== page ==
This month’s best

HOLIDAY BOOKS Sarra Manning picks five of the most engrossing page-turners out this month, to get you through any flight delays…

Spanning 20 years, this debut novel is set to be a summer smash. It takes four university friends, Eva, Benedict and glamorous siblings, Sylvie and Lucien, and follows them through the worst excesses of the 1990s and the noughties as they fall in and out of love, succeed or fail at first jobs, and try to find themselves. Invincible Summer isn’t a million miles away from One Day or The Versions Of Us, so it makes for compelling reading.

The Crime Writer by Jill Dawson (Sceptre, £18.99) It’s 1964 and, at the height of her fame and notoriety, Patricia Highsmith (author of The Talented Mr Ripley and Carol) is holed up in a cottage in Suffolk to write. Yearning for her married lover, drinking too much and breeding snails, what follows next is a dark tale of madness and murder, of obsession and delusion, that’s worthy of Highsmith herself.


Dear Amy by Helen Callaghan (Michael Joseph, £12.99; out 16th June)

A Quiet Life by Natasha Walter (Borough Press, £14.99; out 16th June)

When a Cambridge newspaper agony aunt starts receiving letters from a girl who has been missing for 20 years, just as another local girl disappears, the search for answers will consume Margot and make her begin to doubt everyone and everything. This is a clever psychological thriller with some pleasingly unexpected twists and turns along the way.

Debut novel from author of The New Feminism, refugee campaigner and Red favourite, A Quiet Life is inspired by the life of Melinda Marling, the wife of Cambridge spy Donald Maclean. Starting in 1939, when innocent but idealistic Laura Leverett sets sail for London, the exquisitely detailed story charts the dual existence of a woman who flits between upper-class drawing rooms and Communist Party rallies, until she finally has to choose between them.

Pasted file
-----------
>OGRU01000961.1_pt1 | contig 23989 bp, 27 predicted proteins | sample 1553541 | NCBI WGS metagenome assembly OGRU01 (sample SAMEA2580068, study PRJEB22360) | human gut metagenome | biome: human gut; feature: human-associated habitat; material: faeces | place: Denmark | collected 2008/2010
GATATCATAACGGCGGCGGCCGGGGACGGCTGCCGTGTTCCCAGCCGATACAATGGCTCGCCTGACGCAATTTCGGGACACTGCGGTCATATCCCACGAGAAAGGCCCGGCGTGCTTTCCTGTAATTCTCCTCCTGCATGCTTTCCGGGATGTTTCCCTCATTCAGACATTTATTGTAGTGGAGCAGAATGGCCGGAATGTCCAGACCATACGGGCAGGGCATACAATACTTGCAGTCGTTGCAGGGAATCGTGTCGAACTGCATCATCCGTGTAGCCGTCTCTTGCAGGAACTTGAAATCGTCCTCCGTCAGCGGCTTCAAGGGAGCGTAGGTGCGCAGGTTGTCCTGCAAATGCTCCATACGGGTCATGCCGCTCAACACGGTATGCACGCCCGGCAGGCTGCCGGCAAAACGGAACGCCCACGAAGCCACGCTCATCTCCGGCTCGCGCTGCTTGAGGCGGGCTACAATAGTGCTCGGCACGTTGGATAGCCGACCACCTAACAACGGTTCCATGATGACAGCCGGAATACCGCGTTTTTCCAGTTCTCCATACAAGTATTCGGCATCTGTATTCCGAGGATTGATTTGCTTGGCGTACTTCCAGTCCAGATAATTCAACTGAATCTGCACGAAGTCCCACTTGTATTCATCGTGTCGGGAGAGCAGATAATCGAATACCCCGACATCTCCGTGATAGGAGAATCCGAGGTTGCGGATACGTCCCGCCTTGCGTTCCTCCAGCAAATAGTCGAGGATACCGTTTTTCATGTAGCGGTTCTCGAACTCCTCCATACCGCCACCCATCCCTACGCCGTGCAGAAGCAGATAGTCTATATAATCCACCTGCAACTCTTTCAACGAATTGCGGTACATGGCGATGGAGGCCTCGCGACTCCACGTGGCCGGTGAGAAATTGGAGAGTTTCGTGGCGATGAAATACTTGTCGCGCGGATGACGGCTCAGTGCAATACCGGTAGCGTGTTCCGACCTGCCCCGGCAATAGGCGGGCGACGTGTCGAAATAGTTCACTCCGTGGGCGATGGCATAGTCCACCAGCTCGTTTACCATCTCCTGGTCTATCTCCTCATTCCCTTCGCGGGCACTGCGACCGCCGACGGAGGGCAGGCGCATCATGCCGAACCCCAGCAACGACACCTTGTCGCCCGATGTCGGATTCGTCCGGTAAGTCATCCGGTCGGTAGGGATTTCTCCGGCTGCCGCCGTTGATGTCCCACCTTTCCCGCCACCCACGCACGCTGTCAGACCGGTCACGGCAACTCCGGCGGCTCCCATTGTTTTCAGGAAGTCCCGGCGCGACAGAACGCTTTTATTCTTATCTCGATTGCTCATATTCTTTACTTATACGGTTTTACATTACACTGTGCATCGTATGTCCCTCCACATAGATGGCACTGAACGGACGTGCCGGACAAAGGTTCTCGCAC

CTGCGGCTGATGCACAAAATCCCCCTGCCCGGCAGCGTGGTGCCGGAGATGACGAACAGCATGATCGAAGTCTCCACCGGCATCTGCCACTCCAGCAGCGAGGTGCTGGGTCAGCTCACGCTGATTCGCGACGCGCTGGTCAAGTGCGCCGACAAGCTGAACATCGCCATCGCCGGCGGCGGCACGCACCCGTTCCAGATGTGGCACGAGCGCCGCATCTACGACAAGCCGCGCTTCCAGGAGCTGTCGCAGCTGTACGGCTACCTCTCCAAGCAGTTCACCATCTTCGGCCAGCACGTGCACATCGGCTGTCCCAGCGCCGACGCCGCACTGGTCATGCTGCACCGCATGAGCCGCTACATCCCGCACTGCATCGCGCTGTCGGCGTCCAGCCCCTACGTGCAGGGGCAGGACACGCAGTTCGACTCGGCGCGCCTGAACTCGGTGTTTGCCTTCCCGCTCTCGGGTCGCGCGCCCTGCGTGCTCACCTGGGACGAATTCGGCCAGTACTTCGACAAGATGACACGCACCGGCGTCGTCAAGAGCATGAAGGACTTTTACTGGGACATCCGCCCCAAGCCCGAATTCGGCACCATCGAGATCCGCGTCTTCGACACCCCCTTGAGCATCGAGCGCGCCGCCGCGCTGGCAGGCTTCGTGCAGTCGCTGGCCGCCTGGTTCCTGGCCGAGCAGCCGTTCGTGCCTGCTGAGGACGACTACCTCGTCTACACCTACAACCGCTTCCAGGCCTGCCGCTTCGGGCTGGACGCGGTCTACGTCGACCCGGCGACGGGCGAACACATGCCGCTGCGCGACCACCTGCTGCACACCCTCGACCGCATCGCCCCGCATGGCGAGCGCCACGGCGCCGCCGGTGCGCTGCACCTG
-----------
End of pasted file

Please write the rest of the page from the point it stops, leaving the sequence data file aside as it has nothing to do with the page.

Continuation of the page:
The Girls by Emma Cline (Chatto & Windus, £12.99; out 16th June) The summer of 1969 in a small, dusty Californian town and 14-year-old Evie, bored and disenfranchised, meets the mysterious Suzanne, who leads her to The Ranch and the charismatic Russell. Inspired by the Manson Family death cult and their brutal slaying of Sharon Tate (the heavily pregnant wife of Roman Polanski), among others, The Girls is an intensely atmospheric story that perfectly captures the aching loneliness and longing of a teenage girl.


Invincible Summer by Alice Adams (Picador, £12.99)


“I love it when books make you SMILE and CRY at the SAME TIME” 2016 is a big year for Nina Stibbe: her first book has been turned into a five-part BBC series starring Helena Bonham Carter, and she’s just about to publish her third, the witty coming-of-age novel Paradise Lodge. Here, the author talks about her new book, growing up, and the importance of being true to yourself THE NARRATOR OF PARADISE LODGE, LIZZIE, IS 15. WHAT WAS IT LIKE TO WRITE FROM A TEENAGER’S PERSPECTIVE? Like Lizzie,

I ditched school to work in a nursing home, and my mum had a baby when I was 15. Some plot lines are fiction, but on the whole it’s my story, told in my 15-year-old voice.



you smile and cry at the same time. It’s that poignant humour you get from writers like Sue Townsend. When you look at the Adrian Mole books, she was tackling issues like divorce, alcoholism and mental illness, but in a way that made everyone feel better. I think that’s my model.

you have a summer job you mature. You’re mingling with people who teach you things without you noticing.

WHAT’S THE TRICK TO BEING FUNNY? Stop trying to be clever


believe in yourself, be a good friend.

Stibbe’s debut, Love, Nina, is coming to the BBC, starring Helena Bonham Carter (above right)

I get butterflies thinking about what could happen.

Stibbe was inspired by Sue Townsend’s humorous take on life’s twists and turns; her third book, Paradise Lodge, is out now


When I’m crafting the story with a character I’ve grown to love and I don’t know where the plot is going.